Working poor and education in 2001

July 01, 2003

The incidence of living in poverty greatly diminishes as workers achieve higher levels of education.

Poverty rate for persons in the labor force for 27 weeks or more by educational attainment in 2001
[Chart data—TXT]

In 2001, only 1.5 percent of college graduates were counted among the working poor. This compared with 2.6 percent of workers with associate degrees, 4.4 percent of those with some college but no degree, 5.8 percent of high school graduates with no college, and 13.1 percent of high school dropouts.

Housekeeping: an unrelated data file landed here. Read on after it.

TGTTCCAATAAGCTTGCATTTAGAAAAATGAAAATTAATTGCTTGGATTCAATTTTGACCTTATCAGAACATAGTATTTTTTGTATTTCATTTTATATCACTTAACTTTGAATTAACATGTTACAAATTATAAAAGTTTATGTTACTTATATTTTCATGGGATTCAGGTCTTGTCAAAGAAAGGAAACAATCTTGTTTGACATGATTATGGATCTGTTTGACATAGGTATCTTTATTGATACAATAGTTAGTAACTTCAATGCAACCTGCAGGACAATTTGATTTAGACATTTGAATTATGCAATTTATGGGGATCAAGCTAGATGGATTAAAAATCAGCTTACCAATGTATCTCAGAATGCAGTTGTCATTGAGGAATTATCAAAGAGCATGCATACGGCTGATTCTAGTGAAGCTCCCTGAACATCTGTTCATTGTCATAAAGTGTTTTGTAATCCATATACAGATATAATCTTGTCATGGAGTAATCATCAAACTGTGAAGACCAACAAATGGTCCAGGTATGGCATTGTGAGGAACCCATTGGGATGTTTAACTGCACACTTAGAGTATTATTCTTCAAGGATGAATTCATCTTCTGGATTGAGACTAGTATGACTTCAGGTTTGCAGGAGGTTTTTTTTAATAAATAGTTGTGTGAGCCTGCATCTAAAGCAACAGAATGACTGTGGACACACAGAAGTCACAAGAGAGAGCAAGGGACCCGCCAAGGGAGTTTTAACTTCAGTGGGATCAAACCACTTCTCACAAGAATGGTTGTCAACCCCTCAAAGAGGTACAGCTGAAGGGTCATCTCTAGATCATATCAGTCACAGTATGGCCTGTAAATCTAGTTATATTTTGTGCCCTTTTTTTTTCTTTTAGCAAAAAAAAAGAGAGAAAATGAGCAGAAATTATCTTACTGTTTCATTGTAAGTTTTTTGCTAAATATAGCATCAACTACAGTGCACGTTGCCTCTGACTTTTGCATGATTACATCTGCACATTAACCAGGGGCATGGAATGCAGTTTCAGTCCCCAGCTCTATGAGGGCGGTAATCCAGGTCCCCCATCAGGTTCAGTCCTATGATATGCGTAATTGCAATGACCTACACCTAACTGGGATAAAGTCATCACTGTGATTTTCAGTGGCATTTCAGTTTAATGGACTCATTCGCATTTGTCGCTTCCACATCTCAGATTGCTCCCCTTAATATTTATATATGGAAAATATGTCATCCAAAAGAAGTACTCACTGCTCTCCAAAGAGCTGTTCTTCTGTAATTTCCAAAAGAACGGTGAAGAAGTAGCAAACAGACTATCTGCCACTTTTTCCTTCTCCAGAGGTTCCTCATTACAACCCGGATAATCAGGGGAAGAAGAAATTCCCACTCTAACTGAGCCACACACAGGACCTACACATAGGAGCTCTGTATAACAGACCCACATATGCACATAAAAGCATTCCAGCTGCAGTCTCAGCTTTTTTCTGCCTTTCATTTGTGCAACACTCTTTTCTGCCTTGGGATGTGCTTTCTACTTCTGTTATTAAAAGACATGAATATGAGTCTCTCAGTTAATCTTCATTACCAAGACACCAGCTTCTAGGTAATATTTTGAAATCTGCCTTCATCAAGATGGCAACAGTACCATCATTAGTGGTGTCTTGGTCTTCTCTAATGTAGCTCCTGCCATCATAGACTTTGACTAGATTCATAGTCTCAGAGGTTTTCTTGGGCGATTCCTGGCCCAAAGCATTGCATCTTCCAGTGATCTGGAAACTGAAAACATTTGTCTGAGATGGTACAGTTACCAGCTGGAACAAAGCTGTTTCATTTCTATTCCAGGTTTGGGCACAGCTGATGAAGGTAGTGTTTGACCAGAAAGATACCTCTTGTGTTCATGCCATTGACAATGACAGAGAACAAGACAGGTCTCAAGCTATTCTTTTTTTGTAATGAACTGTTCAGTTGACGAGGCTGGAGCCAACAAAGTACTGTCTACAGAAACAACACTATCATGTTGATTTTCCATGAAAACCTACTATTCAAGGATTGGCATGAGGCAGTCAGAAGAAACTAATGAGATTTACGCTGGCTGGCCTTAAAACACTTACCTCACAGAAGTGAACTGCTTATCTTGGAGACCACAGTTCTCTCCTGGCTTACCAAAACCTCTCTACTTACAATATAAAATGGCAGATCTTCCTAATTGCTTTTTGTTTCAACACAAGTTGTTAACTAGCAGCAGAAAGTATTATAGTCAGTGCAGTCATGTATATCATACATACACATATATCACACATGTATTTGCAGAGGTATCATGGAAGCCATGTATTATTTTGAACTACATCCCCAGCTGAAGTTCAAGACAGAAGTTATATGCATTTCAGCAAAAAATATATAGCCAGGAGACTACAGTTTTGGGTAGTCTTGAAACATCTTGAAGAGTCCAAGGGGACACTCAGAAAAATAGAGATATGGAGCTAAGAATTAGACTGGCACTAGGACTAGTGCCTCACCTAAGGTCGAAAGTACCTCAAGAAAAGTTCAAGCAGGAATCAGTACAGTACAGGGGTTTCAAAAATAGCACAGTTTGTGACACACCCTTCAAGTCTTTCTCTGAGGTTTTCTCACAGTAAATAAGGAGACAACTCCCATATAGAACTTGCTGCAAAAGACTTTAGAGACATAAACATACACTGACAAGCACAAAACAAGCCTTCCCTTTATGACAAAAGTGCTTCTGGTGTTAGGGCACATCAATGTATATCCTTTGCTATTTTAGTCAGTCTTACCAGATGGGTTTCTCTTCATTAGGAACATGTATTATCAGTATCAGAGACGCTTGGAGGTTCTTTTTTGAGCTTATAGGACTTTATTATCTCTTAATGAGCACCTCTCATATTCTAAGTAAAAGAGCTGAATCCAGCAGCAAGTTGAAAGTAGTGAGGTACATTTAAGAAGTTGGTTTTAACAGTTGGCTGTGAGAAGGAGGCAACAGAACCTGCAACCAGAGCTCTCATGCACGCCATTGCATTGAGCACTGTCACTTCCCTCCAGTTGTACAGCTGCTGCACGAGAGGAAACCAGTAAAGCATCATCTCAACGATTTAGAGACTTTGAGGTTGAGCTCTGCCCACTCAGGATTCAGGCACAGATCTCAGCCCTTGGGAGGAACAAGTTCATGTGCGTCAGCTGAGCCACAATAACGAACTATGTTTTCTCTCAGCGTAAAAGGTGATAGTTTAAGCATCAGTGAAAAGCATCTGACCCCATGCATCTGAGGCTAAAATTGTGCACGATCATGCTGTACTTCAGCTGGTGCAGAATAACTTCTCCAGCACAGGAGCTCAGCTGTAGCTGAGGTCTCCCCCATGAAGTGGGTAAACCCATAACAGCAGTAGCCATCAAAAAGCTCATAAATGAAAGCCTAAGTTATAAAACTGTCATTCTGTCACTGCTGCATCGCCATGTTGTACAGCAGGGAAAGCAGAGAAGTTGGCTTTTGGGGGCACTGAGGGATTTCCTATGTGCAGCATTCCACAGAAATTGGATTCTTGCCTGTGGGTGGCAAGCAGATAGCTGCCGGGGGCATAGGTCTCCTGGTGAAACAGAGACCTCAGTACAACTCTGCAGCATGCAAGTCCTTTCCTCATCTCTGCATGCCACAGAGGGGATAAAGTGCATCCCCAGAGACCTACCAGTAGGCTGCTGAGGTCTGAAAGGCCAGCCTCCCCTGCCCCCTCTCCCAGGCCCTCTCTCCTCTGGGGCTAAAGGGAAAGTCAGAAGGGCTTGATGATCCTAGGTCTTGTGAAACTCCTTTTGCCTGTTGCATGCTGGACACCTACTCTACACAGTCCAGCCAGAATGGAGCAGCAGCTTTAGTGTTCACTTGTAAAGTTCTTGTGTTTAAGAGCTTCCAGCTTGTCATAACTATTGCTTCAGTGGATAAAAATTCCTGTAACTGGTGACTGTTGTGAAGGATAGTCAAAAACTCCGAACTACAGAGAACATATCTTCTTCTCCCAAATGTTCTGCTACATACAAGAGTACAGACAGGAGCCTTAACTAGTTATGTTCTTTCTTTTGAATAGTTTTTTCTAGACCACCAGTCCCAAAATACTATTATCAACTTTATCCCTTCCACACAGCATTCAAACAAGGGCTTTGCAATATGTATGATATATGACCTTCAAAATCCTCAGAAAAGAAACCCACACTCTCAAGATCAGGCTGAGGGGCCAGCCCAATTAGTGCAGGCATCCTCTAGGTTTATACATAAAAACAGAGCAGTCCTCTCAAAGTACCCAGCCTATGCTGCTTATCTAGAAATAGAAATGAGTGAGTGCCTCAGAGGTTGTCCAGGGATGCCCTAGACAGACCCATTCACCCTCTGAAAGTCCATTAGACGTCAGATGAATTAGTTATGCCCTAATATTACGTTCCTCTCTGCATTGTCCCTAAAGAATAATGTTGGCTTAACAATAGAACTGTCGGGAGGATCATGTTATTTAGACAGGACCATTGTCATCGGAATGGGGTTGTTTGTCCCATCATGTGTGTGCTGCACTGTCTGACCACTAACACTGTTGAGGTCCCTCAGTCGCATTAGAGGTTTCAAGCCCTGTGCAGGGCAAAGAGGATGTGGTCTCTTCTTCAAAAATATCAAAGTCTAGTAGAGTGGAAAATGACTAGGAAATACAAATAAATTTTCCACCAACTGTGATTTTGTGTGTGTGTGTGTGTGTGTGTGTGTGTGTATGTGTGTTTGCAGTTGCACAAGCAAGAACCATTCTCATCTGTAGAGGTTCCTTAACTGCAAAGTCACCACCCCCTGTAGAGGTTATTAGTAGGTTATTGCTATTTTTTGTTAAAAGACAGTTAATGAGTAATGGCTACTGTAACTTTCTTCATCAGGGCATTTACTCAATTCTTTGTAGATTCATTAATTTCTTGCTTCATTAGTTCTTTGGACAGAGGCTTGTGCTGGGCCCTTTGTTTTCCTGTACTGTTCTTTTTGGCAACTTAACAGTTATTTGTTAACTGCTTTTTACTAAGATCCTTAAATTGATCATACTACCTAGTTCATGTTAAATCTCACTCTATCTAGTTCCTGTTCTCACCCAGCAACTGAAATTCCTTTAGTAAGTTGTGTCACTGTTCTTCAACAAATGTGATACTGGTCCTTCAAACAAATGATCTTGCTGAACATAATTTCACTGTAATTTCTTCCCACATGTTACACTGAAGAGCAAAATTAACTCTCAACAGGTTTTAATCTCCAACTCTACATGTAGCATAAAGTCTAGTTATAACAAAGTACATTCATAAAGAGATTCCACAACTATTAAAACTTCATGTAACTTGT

At all educational attainment levels other than college graduate, women were more likely than men to be among the working poor. At all major educational attainment levels, blacks were more likely to be among the working poor than were whites.

These data were collected in the 2002 Annual Social and Economic Supplement to the Current Population Survey. For more information see A Profile of the Working Poor, 2001 (PDF 327K).

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SUGGESTED CITATION

Bureau of Labor Statistics, U.S. Department of Labor, The Economics Daily, Working poor and education in 2001 on the Internet at http://www.bls.gov/opub/ted/2003/jun/wk5/art02.htm (visited December 22, 2014).